United States District Court, N.D. Indiana, Hammond Division, Lafayette
OPINION AND ORDER
E. MARTIN, MAGISTRATE JUDGE
matter is before the Court on a Motion to Compel Response to
Non-Party Request [DE 34], filed by Defendant/Counterclaim
Plaintiff Brittany M. Johnson on November 8, 2018. On
November 13, 2018, Non-Party Robert R. Foos, Jr., filed a
response, and on December 5, 2018, Johnson filed a reply.
Plaintiff/Counterclaim Defendant The Travelers Indemnity
Company has not filed any briefing related to the instant
case arises out of a personal injury case in which Johnson
obtained a jury verdict in excess of the limits of the
insurance policy provided by Travelers. In the underlying
case, Travelers hired Foos as an attorney representative for
its insured, who was found to have injured Johnson. Johnson
represents that she sent a non-party request for production
of documents to Foos, with what she asserts were limited and
specific requests for production of documents related to his
previous work at the behest of Travelers. Rather than respond
to the individual requests, Foos provided a large number of
electronic files, many of which Johnson is unable to open.
She now seeks to compel him to respond to the non-party
discovery request with responsive, readable documents.
to Federal Rule of Civil Procedure 26, the scope of discovery
is “any nonprivileged matter that is relevant to any
party's claim or defense. . . . Relevant information need
not be admissible at the trial if the discovery appears
reasonably calculated to lead to the discovery of admissible
evidence.” Fed.R.Civ.P. 26(b)(1). Relevancy is
“construed broadly to encompass any matter that bears
on, or that reasonably could lead to other matter that could
bear on, any issue that is or may be in the case.”
Oppenheimer Fund, Inc. v. Sanders, 437 U.S. 340, 351
(1978) (citing Hickman v. Taylor, 329 U.S. 495, 501
(1947)). A party may seek an order to compel discovery when
an opposing party fails to respond to discovery requests or
provides evasive or incomplete responses. See Fed.
R. Civ. P. 37(a). The party objecting to the discovery
request bears the burden of showing why the request is
improper. See McGrath v. Everest Nat'l Ins. Co.,
625 F.Supp.2d 660, 670 (N.D. Ind. 2008). The Court has broad
discretion when determining matters related to discovery.
Thermal Design, Inc. v. Am. Soc'y of Heating,
Refrigerating & Air-Conditioning Eng'rs, Inc.,
755 F.3d 832, 837 (7th Cir. 2014); Rennie v. Dalton,
3 F.3d 1100, 1110 (7th Cir. 1993).
attaches the non-party request for production, citing to
Federal Rule of Civil Procedure 34. However, Foos is not a
party to this lawsuit, so Johnson cannot request documents
from him under Rule 34. See Fed.R.Civ.P. 34(a); Fed.R.Civ.P.
34(c) (stating that Rule 45 governs nonparty requests for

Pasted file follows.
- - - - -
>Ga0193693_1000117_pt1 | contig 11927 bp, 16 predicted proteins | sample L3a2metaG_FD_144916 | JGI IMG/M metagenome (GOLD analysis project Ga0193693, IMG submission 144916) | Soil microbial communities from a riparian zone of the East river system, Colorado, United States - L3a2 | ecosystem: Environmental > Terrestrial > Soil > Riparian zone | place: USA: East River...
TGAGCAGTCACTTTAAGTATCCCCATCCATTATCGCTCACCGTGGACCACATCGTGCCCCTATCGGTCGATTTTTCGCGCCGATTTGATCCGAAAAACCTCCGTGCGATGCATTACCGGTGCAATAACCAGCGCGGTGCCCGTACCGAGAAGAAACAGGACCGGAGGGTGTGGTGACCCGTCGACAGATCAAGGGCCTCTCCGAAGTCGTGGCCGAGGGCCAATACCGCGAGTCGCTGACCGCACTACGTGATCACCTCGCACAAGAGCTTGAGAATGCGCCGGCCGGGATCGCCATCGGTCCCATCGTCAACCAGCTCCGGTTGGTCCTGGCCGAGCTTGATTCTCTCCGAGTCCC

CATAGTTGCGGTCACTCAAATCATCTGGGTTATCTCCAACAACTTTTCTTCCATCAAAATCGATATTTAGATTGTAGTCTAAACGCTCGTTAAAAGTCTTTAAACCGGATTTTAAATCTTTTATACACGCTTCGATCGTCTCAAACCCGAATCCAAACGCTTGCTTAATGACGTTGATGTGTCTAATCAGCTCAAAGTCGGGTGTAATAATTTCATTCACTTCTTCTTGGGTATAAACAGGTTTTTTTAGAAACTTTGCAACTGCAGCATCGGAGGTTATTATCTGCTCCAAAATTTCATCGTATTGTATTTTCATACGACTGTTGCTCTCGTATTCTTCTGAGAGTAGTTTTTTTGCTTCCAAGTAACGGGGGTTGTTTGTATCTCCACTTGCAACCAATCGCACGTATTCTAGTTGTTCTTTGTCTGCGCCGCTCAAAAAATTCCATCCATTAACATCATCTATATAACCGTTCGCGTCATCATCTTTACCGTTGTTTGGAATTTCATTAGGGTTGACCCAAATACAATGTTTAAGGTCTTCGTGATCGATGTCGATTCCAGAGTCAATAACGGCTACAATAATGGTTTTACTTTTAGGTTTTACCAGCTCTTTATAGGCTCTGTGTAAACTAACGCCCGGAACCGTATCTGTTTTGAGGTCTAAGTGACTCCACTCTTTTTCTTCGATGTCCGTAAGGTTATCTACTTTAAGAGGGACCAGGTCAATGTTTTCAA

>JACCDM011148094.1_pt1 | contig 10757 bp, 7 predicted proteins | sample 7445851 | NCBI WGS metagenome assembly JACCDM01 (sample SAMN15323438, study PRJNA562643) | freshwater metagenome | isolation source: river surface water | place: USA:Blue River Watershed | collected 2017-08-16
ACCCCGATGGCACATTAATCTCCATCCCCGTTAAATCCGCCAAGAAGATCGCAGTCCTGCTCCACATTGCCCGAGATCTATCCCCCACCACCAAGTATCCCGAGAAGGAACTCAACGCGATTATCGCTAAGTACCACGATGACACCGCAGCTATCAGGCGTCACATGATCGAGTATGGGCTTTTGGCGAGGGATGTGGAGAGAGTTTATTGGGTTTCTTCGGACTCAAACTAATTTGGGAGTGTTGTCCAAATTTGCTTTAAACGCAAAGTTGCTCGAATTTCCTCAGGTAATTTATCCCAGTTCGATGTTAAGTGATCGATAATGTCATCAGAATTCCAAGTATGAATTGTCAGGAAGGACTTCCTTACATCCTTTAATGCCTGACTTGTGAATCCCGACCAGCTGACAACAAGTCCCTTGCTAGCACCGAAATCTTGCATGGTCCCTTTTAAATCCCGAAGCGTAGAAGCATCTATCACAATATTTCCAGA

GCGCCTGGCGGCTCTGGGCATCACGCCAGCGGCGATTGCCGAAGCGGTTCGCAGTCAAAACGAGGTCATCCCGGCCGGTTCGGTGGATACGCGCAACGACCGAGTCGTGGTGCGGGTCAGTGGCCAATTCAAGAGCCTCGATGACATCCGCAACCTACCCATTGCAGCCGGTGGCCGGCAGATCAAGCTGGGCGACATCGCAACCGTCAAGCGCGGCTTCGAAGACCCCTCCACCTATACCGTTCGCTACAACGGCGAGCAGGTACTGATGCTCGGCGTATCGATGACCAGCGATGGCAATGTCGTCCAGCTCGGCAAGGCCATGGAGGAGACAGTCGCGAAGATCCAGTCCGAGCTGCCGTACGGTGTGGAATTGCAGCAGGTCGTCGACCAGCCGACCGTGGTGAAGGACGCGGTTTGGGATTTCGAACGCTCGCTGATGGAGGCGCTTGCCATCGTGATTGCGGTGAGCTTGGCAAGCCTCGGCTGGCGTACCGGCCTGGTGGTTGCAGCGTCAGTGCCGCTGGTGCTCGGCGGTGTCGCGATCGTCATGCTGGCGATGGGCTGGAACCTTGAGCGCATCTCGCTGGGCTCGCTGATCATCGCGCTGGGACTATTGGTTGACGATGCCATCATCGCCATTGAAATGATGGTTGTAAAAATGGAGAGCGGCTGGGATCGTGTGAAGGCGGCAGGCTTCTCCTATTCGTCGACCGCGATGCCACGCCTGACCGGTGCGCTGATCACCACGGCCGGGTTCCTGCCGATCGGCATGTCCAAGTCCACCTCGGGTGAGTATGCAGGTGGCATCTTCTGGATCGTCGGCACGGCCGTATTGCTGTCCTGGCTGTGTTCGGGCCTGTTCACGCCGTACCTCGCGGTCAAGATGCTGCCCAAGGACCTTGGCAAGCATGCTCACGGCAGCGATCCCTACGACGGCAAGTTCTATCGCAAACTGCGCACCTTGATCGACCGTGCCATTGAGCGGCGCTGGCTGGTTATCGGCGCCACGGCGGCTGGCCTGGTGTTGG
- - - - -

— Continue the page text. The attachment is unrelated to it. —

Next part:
documents). Rule 45 requires that subpoenas must, among other
requirements, “state the court from which it issued; .
. . [and] set out the text of Rule 45(d) and (e), ” and
it “must issue from the court where the action is
pending, ” with notice and a copy served on each party
prior to service on the person to whom it is directed.
Fed.R.Civ.P. 45(a). The document request provided with the
instant Motion does not comply with these requirements.
Accordingly, the Court cannot enforce the subpoena against
Court also notes that it appears Johnson may be seeking
information from Foos that is also in the possession of a
party to the litigation. Rule 26 requires, “On motion
or on its own, the court must limit the frequency or extent
of discovery otherwise allowed . . . if it determines that .
. . the discovery sought is unreasonably cumulative or
duplicative, or can be obtained from some other source that
is more convenient, less burdensome, or less
expensive.” Fed.R.Civ.P. 26(b)(2)(C)(i). Johnson is
reminded of the need to comply with all applicable Rules. If
she still seeks information from non-party Foos, the request
must come in the form of a subpoena properly issued under
Rule 45, and a motion to quash may be granted if the
discovery sought is unreasonably cumulative or could be
obtained from a party to the litigation.
foregoing reasons, the Court hereby DENIES
the Motion to Compel Response to Non-Party Request [DE 34].
As Rule 37 provides, because “the motion is denied, the
court . . . m u s t, after giving an opportunity to be heard,
require the movant, the attorney filing the motion, or both
to pay the party or deponent who opposed the motion its
reasonable expenses incurred in opposing the motion,
including attorney's fees” unless “the motion
was substantially justified or other circumstances make an
award of expenses unjust.” Fed.R.Civ.P. 37(A)(5)(B).
Accordingly, the Court ORDERS Robert R.
Foos, Jr., to FILE, on or before
April 8, 2019, an itemization of
its costs and fees, including attorney's fees, incurred
in defending against the Motion to Compel along with argument
as to why those expenses are reasonable in this situation.
The Court ORDERS Brittany M. Johnson to
serve on Foos and file a response by April 22,
2019, and Foos to file a reply, if any, by
April 29, 2019.
Court DIRECTS Brittany M. Johnson to serve a
copy of this Motion on non-party Robert R. Foos, Jr., and to
file a ...